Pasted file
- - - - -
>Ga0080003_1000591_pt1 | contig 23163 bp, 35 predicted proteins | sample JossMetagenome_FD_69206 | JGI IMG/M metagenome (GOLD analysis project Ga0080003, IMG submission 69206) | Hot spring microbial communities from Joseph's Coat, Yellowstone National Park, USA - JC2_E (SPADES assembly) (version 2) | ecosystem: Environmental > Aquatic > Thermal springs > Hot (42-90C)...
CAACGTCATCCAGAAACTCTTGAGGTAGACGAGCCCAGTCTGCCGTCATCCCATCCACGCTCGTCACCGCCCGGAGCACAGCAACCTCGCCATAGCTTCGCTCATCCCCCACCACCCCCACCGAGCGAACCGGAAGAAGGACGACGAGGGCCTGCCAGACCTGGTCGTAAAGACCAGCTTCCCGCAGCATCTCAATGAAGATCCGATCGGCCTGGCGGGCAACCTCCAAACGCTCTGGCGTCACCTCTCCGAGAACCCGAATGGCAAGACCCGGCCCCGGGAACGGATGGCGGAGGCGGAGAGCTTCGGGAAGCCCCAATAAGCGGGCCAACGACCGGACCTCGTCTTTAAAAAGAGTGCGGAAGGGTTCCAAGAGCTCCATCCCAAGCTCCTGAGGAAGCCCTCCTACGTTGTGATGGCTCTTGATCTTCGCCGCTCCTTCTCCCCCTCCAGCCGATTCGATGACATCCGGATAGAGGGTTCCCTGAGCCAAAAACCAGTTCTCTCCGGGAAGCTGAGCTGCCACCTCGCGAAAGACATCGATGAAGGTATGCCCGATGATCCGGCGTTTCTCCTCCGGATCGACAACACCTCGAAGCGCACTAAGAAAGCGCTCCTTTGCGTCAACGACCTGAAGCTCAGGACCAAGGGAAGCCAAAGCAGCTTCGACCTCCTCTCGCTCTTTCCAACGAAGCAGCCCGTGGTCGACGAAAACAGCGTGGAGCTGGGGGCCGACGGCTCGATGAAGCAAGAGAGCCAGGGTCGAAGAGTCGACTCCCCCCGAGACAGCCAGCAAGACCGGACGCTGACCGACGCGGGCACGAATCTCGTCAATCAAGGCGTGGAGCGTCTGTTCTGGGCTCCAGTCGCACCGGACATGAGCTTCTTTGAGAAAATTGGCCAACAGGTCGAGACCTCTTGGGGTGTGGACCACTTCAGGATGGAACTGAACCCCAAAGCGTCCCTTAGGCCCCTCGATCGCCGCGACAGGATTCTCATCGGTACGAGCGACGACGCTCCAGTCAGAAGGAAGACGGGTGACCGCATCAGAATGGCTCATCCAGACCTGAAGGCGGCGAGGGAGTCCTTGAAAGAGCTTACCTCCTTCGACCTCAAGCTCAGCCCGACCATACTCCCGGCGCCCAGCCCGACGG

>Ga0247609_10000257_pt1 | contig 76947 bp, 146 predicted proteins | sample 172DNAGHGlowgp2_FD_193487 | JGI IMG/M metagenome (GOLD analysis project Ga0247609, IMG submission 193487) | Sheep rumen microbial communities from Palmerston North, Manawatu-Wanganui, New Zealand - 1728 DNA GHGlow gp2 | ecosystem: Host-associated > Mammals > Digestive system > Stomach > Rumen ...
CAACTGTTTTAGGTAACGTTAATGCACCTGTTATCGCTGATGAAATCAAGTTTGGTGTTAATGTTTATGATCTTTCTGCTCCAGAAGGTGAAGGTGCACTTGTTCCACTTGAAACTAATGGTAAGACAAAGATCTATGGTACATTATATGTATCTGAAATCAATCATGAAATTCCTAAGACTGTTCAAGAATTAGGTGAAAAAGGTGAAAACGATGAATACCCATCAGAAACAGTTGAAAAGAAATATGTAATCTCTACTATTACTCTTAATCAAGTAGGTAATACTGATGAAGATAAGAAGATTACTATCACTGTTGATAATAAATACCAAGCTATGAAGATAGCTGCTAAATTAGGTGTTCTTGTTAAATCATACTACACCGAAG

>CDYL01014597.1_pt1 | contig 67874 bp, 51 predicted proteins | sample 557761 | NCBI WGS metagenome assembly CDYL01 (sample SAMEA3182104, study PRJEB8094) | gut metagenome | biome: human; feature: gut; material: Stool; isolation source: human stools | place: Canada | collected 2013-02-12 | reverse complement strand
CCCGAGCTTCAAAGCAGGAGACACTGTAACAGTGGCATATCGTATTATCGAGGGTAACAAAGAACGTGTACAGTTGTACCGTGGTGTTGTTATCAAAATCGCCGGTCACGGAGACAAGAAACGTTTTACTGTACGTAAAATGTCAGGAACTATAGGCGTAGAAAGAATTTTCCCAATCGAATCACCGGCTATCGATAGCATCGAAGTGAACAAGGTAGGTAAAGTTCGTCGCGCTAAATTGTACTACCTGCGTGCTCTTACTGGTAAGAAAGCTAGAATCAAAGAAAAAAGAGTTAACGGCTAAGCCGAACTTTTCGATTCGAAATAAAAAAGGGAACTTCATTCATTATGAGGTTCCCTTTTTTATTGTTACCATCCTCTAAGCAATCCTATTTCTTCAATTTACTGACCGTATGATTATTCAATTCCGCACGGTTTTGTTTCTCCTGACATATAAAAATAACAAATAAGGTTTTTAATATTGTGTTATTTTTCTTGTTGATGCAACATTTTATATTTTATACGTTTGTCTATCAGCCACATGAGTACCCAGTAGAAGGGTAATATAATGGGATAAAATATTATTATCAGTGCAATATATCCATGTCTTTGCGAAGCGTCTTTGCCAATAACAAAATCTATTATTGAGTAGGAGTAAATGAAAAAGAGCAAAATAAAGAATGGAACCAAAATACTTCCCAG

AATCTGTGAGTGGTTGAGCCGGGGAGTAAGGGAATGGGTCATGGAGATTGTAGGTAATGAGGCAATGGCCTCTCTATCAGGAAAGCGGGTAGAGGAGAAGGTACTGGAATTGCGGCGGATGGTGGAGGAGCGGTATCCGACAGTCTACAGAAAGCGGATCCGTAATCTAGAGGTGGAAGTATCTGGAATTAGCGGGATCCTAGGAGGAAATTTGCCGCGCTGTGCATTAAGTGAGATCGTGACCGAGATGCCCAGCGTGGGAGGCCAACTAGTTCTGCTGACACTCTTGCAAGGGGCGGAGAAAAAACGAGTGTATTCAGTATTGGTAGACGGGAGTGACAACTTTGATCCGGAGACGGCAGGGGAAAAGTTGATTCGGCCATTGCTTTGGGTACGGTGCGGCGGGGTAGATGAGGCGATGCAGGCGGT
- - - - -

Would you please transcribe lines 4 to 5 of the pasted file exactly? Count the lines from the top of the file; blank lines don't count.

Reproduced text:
CAACTGTTTTAGGTAACGTTAATGCACCTGTTATCGCTGATGAAATCAAGTTTGGTGTTAATGTTTATGATCTTTCTGCTCCAGAAGGTGAAGGTGCACTTGTTCCACTTGAAACTAATGGTAAGACAAAGATCTATGGTACATTATATGTATCTGAAATCAATCATGAAATTCCTAAGACTGTTCAAGAATTAGGTGAAAAAGGTGAAAACGATGAATACCCATCAGAAACAGTTGAAAAGAAATATGTAATCTCTACTATTACTCTTAATCAAGTAGGTAATACTGATGAAGATAAGAAGATTACTATCACTGTTGATAATAAATACCAAGCTATGAAGATAGCTGCTAAATTAGGTGTTCTTGTTAAATCATACTACACCGAAG

>CDYL01014597.1_pt1 | contig 67874 bp, 51 predicted proteins | sample 557761 | NCBI WGS metagenome assembly CDYL01 (sample SAMEA3182104, study PRJEB8094) | gut metagenome | biome: human; feature: gut; material: Stool; isolation source: human stools | place: Canada | collected 2013-02-12 | reverse complement strand